Helsinki was named the World Design Capital in 2012. There are many reasons for this honor that have nothing to do with the built environment, but the city itself feels well-crafted, smoothed-out, intentional. New on the scene as a European capital, relatively speaking, Helsinki is a modern city that bears the imprint of what we’d only later call urban planning. That there are very few iconic elements in its cityscape — an Eiffel Tower, a Ponte Vecchio, a Big Ben — focuses attention on the entirety of the place as a designed object.
But there’s also an urgent pragmatism at work. Dan Hill, in his fantastic essay “Designing Finnishness“, describes it as such:
Necessity does not breed frippery, skittishness or carelessness. It breeds purpose, momentum, independence and a belief in technical strength—the art of know-how, nous, savoir-faire.
Necessity, this particular mother of invention, is the challenge of living in such a harsh winter climate, with a gargantuan landmass, minuscule population, and traditionally bellicose neighbors. To survive any of these means being smart and deliberate about how things work. At the urban scale this is about the beauty of efficiency.
Helsinki was recently recognized as one of six exemplar “smart cities” in an EU Europe 2020 report which defines a smart city as “a city seeking to address public issues via ICT-based solutions on the basis of a multi-stakeholder, municipally based partnership.” If this is the litmus test for smart by European standards I saw plenty of examples of why Helsinki qualifies.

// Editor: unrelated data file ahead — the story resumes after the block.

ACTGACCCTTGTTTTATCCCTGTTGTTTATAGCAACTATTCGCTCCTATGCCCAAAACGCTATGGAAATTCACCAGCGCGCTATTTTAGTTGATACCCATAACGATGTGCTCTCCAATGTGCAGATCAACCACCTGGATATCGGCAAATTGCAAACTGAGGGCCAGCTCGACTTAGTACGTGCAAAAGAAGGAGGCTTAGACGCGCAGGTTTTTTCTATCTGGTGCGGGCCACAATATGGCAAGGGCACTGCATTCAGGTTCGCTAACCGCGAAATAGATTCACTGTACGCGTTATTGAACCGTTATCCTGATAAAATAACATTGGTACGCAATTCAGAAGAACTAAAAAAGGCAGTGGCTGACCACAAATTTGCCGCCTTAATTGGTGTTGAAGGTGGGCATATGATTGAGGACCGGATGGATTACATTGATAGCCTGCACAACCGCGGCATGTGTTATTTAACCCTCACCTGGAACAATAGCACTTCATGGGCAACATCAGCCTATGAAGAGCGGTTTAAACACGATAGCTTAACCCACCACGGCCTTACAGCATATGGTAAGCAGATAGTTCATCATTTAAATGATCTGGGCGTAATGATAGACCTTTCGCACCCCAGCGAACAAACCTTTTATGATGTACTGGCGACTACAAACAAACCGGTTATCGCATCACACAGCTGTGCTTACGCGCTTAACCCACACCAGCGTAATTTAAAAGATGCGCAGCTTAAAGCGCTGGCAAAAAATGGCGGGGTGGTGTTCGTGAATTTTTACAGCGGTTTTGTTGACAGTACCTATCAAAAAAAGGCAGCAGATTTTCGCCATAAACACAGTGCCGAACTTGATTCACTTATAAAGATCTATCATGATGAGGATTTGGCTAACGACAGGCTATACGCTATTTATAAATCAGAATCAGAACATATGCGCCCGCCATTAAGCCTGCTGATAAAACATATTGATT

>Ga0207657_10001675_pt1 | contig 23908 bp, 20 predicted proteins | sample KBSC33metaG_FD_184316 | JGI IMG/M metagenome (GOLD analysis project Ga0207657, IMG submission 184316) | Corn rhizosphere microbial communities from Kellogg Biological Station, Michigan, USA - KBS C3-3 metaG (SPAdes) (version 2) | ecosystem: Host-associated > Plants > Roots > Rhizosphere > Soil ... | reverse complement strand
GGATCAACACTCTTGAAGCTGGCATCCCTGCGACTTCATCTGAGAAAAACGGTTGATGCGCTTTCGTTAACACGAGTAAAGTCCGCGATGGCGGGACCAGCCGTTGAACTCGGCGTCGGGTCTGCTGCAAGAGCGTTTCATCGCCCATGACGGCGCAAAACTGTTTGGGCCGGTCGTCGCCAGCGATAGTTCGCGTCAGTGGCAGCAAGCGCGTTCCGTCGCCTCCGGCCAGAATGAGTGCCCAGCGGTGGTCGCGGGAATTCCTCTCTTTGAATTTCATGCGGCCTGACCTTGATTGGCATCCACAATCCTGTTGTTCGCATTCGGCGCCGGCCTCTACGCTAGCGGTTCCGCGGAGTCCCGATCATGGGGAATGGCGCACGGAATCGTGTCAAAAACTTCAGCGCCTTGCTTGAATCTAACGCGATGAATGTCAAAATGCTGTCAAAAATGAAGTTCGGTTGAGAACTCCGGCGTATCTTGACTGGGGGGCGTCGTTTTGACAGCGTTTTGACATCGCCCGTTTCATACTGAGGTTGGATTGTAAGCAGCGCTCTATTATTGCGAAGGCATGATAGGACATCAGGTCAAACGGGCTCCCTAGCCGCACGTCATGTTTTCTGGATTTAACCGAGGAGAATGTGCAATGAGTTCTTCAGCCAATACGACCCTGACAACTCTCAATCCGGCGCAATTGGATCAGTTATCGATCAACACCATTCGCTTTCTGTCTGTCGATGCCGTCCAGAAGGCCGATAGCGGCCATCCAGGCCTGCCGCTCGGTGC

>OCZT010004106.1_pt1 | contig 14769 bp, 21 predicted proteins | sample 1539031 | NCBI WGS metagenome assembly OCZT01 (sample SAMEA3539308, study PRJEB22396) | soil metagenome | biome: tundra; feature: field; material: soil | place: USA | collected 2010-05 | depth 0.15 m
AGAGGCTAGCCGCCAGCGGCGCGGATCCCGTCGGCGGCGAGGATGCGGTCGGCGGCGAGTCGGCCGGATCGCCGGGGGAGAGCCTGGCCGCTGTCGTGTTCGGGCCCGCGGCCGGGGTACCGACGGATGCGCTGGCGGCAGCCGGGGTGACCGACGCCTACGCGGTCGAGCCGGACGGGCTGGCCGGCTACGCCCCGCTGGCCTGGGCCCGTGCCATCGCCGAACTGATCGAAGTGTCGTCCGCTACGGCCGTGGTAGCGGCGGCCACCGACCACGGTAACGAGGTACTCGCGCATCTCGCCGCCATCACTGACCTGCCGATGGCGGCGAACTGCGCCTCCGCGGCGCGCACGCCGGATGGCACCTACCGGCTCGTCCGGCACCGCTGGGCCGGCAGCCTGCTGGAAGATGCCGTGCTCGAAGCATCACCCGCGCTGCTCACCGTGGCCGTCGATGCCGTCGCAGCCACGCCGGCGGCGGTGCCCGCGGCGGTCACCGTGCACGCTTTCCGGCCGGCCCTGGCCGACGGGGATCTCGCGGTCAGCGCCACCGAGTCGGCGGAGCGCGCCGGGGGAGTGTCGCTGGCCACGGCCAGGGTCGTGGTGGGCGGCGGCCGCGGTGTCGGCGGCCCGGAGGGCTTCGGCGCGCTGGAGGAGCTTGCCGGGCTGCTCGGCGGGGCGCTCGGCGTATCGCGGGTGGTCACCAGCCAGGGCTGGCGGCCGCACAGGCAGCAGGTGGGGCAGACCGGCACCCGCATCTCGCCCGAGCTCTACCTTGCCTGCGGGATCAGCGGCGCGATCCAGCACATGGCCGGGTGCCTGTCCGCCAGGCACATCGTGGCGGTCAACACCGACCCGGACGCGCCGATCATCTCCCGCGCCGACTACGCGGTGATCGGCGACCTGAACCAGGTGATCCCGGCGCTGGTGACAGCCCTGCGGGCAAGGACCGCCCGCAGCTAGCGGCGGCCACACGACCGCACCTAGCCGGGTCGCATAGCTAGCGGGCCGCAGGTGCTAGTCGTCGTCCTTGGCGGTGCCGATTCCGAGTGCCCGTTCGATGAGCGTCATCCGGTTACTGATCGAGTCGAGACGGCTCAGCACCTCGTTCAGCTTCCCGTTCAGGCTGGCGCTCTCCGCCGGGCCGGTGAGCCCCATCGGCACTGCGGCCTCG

The municipal government — which provides nearly all public services short of police and military — has moved far beyond the policies and portals of open data of its Western European counterparts. Nearly everyone I talked to, including deputy mayors Hannu Penttilä and Pekka Sauri and the mayor himself, was keen to show me the applications that have been built upon the Open Ahjo API for accessing materials related to the deliberation of procedures and laws. Put another way, Helsinki has an open API for the process of democracy rather than simply a portal for the results of it. This is a huge deal: debate transcripts, legislative emendations, recorded minutes — all synchronized and designed for ease-of-access and cross-reference. It’s a real-time wiki for how city government is making decisions. This is what open data in the US needs to aspire to.